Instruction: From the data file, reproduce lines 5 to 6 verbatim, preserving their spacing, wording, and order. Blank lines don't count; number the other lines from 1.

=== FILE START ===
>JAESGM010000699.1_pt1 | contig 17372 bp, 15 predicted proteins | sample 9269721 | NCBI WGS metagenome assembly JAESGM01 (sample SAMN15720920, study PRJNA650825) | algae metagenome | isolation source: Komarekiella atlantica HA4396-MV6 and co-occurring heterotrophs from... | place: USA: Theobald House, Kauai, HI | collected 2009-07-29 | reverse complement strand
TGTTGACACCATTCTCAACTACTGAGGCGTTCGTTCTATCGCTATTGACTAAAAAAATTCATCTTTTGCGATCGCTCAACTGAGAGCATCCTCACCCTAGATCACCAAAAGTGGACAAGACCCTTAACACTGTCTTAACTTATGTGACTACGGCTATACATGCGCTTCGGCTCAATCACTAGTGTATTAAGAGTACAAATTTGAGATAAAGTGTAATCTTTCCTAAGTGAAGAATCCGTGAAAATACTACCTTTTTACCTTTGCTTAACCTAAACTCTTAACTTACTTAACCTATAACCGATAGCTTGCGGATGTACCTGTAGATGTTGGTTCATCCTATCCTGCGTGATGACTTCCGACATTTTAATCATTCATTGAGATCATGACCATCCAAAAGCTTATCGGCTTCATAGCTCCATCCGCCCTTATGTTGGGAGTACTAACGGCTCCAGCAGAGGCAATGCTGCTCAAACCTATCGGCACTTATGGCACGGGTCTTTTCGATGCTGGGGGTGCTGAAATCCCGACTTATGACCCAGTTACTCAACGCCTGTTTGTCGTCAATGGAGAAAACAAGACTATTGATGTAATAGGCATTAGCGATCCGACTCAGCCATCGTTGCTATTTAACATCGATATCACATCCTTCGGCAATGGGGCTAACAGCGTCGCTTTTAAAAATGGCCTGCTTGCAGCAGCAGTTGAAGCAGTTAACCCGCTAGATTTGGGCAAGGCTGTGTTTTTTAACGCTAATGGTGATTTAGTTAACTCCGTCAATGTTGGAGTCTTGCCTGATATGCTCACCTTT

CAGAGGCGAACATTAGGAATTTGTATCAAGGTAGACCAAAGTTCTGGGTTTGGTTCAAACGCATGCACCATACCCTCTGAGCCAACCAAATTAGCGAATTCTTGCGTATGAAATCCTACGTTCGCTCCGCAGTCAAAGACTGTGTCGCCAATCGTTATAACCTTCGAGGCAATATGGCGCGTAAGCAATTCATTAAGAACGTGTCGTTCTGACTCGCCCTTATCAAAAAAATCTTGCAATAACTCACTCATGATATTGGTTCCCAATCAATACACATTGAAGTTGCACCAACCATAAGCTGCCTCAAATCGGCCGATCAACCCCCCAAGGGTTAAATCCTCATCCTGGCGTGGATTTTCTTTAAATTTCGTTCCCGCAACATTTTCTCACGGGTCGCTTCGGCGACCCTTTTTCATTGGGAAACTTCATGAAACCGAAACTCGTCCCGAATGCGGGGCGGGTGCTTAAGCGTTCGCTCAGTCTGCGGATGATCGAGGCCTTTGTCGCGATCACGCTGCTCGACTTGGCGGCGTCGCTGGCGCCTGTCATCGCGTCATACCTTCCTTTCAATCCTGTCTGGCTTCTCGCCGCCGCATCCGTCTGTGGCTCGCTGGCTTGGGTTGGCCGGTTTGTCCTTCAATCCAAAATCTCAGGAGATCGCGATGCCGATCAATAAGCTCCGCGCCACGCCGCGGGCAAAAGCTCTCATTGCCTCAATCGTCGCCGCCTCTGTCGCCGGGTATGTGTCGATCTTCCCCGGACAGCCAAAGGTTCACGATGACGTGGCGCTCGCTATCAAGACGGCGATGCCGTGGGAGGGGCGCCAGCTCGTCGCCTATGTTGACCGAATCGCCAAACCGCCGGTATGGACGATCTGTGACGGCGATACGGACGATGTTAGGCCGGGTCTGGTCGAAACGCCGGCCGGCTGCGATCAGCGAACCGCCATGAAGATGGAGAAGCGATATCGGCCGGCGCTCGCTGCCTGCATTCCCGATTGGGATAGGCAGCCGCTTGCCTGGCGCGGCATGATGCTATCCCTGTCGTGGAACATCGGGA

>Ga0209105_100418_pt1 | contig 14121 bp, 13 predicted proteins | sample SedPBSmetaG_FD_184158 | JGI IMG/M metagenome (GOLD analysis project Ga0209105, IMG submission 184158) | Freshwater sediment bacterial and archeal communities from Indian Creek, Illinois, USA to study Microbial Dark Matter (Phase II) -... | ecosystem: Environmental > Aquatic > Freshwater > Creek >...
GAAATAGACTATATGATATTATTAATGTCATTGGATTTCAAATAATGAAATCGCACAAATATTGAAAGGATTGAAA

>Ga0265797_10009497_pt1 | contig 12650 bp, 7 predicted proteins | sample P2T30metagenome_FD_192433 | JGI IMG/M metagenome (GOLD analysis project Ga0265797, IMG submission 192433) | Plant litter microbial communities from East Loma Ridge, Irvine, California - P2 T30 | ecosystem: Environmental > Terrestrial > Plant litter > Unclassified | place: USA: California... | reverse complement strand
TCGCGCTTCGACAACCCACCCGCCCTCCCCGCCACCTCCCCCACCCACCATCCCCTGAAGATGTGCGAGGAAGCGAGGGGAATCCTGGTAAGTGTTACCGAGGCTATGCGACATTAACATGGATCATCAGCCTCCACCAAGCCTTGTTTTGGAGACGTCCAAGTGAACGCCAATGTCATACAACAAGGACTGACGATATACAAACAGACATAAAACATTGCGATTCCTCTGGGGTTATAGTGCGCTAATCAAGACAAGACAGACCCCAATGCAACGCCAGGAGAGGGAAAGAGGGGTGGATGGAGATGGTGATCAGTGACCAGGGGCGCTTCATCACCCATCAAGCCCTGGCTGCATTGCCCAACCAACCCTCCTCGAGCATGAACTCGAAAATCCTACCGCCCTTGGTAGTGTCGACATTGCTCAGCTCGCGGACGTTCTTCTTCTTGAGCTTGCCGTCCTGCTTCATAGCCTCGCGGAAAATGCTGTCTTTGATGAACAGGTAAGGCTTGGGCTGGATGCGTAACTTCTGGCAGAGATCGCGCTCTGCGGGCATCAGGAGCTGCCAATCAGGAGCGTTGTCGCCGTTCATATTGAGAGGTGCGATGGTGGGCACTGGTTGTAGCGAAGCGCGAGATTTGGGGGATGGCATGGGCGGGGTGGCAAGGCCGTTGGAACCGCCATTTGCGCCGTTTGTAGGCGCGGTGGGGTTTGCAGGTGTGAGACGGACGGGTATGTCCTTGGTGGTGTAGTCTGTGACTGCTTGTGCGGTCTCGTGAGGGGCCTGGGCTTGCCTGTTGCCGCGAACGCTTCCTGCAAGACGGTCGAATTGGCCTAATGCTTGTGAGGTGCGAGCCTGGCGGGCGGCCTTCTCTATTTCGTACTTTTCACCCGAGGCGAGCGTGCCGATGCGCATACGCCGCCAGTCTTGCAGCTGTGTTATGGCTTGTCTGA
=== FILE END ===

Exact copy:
GAAATAGACTATATGATATTATTAATGTCATTGGATTTCAAATAATGAAATCGCACAAATATTGAAAGGATTGAAA

>Ga0265797_10009497_pt1 | contig 12650 bp, 7 predicted proteins | sample P2T30metagenome_FD_192433 | JGI IMG/M metagenome (GOLD analysis project Ga0265797, IMG submission 192433) | Plant litter microbial communities from East Loma Ridge, Irvine, California - P2 T30 | ecosystem: Environmental > Terrestrial > Plant litter > Unclassified | place: USA: California... | reverse complement strand